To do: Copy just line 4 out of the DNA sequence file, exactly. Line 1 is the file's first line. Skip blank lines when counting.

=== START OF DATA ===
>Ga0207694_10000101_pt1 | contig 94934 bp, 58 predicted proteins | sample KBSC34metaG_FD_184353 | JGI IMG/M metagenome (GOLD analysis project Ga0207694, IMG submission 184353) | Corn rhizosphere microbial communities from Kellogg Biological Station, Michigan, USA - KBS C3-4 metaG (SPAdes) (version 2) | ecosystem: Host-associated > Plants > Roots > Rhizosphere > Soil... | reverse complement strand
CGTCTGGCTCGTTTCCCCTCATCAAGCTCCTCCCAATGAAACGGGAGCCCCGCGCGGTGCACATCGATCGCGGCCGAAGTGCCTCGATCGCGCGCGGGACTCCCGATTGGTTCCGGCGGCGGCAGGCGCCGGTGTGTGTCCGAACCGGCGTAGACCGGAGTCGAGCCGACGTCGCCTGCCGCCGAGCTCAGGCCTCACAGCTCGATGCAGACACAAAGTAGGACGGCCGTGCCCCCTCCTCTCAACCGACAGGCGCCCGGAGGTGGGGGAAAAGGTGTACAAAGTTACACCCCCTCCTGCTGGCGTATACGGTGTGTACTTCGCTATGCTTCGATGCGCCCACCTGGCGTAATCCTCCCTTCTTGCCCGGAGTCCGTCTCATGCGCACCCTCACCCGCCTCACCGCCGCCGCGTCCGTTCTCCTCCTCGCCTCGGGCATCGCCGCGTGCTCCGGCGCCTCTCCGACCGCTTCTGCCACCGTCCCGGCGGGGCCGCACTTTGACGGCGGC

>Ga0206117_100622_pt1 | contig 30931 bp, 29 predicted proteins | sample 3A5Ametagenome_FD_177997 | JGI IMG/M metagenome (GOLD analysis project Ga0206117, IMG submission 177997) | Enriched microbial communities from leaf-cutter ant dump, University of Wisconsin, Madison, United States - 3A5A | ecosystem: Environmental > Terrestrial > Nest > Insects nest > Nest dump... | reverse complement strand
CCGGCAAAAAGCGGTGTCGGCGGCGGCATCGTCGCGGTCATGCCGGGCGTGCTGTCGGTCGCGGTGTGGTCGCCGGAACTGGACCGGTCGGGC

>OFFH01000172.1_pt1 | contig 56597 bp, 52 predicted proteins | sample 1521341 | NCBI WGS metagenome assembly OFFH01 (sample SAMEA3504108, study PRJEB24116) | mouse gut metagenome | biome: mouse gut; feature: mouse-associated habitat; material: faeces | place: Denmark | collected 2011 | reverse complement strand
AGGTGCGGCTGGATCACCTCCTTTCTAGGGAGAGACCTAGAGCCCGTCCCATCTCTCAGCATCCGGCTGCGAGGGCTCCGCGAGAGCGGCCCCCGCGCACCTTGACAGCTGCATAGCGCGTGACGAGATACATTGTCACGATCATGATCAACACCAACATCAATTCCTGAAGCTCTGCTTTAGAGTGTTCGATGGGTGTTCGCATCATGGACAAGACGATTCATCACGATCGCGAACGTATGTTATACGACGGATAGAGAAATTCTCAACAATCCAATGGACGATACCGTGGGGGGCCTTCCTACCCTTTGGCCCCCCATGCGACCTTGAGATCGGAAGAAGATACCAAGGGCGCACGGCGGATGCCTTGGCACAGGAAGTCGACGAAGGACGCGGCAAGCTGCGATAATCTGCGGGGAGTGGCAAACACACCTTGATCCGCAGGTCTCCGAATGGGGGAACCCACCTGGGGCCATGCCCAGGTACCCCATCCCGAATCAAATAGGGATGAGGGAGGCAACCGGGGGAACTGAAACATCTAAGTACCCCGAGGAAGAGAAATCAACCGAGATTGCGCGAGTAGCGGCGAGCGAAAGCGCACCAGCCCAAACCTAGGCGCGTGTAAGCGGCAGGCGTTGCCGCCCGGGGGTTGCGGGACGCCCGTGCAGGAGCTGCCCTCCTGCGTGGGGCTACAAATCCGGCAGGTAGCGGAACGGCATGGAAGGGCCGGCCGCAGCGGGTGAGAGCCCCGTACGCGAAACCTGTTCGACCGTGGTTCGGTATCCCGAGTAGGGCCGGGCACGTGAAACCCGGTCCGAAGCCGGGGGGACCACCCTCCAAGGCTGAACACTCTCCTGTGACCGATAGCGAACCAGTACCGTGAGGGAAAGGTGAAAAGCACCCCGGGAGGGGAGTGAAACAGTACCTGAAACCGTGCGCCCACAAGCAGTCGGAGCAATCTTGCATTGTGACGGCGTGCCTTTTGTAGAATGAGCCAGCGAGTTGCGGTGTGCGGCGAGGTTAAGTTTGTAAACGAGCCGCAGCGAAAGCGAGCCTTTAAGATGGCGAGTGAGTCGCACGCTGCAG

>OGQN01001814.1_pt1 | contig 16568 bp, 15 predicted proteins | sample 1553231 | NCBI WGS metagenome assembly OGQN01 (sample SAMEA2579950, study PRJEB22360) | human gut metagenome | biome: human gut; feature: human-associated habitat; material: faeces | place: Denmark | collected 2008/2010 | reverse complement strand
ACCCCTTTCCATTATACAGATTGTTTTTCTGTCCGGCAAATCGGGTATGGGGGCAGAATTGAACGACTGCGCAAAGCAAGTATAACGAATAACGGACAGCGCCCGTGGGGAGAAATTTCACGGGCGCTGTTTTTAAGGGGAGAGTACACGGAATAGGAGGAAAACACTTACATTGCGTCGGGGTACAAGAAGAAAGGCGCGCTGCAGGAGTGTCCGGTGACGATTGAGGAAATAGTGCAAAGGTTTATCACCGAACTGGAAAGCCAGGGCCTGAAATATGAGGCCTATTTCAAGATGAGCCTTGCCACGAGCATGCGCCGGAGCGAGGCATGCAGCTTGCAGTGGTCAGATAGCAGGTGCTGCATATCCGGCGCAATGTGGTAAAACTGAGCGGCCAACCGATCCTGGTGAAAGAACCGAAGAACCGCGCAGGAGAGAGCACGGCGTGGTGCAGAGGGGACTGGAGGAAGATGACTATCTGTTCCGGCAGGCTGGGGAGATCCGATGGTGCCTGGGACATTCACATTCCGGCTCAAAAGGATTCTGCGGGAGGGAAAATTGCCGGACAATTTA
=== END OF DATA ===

CCGGCAAAAAGCGGTGTCGGCGGCGGCATCGTCGCGGTCATGCCGGGCGTGCTGTCGGTCGCGGTGTGGTCGCCGGAACTGGACCGGTCGGGC